The Plan to Save Cheyney University of Pennsylvania

The roots of historically Black Cheyney University of Pennsylvania go back to 1837 but it did not grant its first bachelor’s degrees until 1932. It joined the Pennsylvania State System of Higher Education as a charter member in 1983.

In recent years, the university has experienced financial difficulties due to a drop in enrollments. Since 2010, the 14 campuses of the Pennsylvania State System of Higher Education have seen a 12 percent drop in enrollments. At Cheyney, the drop has been much greater. Enrollments were down 53 percent from 2010 to 2016. The state has issued emergency lines of credit to the university in order to ensure its continued operation.

In February a task force was formed to make recommendations on how to move forward. Recently, the task force issued its report and sent its recommendations to the board of the Pennsylvania State System of Higher Education.

The task force said that Cheyney University should remain as an independent, four-year institution within the state system. But it said that workforce reductions would have to be made, the campuses may need to be downsized, and that the university may have to consider eliminating intercollegiate sports. The task force said that Cheyney may have to narrow its focus and build on its success with the Keystone Honors Academy that serves high-achieving students in a creative learning community.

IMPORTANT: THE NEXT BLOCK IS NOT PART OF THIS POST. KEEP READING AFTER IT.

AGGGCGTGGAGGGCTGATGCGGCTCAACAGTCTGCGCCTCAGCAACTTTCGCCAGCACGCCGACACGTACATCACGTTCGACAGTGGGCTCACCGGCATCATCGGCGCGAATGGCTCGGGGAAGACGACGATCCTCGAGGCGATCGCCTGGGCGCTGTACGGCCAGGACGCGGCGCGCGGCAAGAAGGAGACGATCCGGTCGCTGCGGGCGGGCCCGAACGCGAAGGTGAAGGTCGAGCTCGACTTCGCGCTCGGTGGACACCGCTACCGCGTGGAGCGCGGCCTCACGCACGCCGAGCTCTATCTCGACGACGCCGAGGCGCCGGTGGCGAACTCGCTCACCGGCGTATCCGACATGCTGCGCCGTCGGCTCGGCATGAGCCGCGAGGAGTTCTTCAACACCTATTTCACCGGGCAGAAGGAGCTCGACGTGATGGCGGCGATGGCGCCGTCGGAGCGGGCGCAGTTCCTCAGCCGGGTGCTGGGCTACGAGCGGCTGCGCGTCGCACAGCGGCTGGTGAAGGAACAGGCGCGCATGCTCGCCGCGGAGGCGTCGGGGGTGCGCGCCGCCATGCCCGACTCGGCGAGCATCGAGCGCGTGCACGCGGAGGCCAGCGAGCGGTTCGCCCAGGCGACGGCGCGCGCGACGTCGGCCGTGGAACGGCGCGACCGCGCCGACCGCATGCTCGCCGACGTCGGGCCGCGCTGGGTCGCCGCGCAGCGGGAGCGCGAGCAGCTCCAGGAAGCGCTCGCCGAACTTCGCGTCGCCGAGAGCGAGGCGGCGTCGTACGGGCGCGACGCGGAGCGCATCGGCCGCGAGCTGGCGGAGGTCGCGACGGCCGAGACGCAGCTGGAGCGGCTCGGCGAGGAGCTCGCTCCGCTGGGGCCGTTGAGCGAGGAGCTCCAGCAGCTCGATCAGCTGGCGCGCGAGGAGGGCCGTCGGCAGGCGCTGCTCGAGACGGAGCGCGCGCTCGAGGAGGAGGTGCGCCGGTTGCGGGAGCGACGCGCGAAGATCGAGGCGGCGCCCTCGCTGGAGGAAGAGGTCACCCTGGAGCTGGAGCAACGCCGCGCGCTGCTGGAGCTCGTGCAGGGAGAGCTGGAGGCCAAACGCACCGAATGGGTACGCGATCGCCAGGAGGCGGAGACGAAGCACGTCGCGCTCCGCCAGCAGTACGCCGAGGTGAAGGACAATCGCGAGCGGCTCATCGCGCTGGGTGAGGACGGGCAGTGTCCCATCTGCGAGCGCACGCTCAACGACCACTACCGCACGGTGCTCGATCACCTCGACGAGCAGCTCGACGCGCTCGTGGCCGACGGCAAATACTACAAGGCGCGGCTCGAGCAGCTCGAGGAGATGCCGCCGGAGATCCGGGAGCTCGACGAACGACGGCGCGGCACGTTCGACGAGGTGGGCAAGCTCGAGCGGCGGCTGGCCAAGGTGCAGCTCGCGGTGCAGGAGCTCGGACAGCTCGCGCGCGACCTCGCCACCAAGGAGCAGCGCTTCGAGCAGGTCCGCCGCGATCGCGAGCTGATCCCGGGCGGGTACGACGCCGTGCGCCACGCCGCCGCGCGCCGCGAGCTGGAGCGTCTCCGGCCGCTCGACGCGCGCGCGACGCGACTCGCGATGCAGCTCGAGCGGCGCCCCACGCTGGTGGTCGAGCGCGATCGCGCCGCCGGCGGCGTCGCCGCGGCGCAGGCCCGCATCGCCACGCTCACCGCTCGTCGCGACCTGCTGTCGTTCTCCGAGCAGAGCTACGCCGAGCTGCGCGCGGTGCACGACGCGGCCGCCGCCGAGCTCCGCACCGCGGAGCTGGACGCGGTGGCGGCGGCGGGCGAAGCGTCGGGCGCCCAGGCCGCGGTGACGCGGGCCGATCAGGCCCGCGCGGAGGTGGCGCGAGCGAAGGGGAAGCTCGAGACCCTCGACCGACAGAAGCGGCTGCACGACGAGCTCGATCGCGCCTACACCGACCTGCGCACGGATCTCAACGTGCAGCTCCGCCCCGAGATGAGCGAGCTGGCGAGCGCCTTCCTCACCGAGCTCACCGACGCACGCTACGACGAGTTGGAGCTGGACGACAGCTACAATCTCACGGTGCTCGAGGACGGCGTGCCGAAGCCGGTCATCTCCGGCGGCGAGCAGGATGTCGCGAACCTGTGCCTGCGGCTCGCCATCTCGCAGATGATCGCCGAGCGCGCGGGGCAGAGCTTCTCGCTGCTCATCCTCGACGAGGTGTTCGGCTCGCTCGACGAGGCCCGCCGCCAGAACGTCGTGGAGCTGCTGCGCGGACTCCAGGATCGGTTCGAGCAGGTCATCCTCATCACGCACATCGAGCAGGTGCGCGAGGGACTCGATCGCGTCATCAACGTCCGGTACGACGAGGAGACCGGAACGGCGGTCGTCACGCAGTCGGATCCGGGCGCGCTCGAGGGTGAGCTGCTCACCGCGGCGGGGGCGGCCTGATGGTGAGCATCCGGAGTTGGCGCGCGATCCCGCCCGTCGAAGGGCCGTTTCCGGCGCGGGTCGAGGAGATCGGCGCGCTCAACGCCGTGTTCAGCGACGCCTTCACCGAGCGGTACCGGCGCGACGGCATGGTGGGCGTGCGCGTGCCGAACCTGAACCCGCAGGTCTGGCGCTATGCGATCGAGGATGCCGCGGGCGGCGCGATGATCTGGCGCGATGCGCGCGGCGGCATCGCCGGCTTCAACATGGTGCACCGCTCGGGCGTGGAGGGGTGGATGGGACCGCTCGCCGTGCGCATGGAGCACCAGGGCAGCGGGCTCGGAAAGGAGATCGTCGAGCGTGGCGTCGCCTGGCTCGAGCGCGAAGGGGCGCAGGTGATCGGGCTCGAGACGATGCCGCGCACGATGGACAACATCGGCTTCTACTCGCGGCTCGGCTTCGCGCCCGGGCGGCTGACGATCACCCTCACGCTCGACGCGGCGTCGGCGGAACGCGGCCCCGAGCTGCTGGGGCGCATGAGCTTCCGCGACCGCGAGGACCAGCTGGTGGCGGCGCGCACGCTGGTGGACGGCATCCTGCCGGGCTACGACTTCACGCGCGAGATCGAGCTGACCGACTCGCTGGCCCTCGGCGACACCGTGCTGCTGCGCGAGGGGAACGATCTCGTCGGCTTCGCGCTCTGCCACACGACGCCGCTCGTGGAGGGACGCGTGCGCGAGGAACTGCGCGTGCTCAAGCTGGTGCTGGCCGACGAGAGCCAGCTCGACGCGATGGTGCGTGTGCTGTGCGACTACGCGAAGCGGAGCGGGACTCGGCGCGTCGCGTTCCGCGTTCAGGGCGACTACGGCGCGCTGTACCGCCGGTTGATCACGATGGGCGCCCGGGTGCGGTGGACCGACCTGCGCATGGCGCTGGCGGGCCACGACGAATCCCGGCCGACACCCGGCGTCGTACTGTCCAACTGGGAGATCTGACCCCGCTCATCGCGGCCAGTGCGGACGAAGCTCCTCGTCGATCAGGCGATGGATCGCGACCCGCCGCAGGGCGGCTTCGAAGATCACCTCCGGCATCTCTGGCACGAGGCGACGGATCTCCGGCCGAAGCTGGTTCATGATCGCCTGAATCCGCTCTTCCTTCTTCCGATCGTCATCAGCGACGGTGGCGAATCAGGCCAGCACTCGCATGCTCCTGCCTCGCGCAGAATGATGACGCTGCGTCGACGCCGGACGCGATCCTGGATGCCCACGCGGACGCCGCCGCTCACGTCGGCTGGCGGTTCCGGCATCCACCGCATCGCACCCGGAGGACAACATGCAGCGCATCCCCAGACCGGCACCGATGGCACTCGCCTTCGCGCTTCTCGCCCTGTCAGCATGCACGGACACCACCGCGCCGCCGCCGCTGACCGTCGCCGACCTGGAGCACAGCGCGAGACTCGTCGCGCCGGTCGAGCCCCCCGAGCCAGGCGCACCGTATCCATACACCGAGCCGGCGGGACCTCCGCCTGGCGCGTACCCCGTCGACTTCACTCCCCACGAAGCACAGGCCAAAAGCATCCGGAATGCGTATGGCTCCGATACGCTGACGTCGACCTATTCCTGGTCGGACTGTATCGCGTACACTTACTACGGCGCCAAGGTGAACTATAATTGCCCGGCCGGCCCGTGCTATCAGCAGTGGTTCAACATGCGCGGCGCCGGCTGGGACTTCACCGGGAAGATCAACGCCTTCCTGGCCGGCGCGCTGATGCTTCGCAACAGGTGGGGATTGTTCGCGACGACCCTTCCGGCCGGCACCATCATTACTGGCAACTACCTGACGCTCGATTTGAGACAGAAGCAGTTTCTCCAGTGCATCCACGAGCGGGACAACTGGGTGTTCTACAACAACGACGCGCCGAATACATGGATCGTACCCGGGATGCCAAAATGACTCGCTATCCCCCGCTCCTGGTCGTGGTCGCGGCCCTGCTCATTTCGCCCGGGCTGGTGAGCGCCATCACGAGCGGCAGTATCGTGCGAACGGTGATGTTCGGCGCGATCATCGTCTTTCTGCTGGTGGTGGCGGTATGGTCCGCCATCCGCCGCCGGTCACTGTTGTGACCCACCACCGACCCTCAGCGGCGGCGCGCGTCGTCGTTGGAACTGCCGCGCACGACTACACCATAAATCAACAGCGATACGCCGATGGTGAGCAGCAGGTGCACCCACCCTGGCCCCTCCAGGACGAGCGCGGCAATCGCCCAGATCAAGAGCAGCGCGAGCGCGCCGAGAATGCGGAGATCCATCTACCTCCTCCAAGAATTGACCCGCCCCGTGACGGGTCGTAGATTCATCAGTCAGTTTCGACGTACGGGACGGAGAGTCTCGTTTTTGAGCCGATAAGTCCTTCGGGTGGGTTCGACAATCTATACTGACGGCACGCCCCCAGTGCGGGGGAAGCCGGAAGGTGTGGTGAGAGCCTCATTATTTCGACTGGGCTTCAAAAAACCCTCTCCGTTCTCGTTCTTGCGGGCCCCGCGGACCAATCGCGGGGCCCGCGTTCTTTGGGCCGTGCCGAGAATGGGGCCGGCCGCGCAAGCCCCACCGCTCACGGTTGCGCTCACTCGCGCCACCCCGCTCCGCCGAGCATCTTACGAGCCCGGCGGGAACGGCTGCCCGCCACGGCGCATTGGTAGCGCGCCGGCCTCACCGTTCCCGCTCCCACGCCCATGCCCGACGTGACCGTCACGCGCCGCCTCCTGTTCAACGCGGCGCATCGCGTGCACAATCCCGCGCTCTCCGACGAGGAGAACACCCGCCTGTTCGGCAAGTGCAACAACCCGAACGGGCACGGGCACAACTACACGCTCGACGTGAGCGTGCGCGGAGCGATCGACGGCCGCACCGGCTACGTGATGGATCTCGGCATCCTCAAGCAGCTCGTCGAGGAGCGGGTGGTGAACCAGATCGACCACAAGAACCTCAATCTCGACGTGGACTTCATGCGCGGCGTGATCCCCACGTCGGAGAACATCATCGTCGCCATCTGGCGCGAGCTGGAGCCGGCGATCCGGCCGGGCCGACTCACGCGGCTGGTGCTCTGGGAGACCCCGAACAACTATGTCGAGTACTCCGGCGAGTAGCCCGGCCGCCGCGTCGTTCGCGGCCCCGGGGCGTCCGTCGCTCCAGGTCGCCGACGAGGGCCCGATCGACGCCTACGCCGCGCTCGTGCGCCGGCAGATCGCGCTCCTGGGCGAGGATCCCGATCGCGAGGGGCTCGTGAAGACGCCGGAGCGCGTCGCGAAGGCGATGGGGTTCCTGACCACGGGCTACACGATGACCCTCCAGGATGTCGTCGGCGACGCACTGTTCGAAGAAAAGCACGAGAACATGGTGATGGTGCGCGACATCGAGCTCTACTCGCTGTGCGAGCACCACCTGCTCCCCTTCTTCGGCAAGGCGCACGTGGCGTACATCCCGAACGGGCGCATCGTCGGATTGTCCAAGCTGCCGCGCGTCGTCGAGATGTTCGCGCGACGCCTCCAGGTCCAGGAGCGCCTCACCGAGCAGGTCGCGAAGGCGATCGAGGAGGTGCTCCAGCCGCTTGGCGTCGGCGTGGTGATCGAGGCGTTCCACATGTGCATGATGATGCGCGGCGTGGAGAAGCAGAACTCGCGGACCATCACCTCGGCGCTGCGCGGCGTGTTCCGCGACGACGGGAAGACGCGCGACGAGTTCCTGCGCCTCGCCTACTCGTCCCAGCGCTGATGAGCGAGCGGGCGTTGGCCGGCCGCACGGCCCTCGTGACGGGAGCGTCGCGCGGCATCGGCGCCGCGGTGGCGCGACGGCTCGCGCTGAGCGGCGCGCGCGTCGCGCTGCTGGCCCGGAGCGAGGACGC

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  1. Dr. Alice Bowman-Cropper '67 says:

    As a graduate of Cheyney, I am working with the GSJCUAC to help raise scholarship money for students who need our academic, economic, social, and mentoring support. Cheyney students, along with family, alumni, community, and political encouragement, need our help because they are our future leaders. Two of my aunts graduated from Cheyney in the 1930s and became teachers and taught children in Philadelphia who became very successful. I too, taught students in Camden, NJ who became successful and have given back to enrich the lives of others. Don’t let the long time legacy die!

  2. Dr. Alice Bowman-Cropper '67 says:

    I am proud of the Keystone Honors students, but I was once told that average students could not become successful college graduates. If a student has the determination, the passion, and are willing to work hard, they will earn whatever they desire. We shouldn’t discriminate by only giving the opportunity to the best and the brightest. The average student can disprove that theory.

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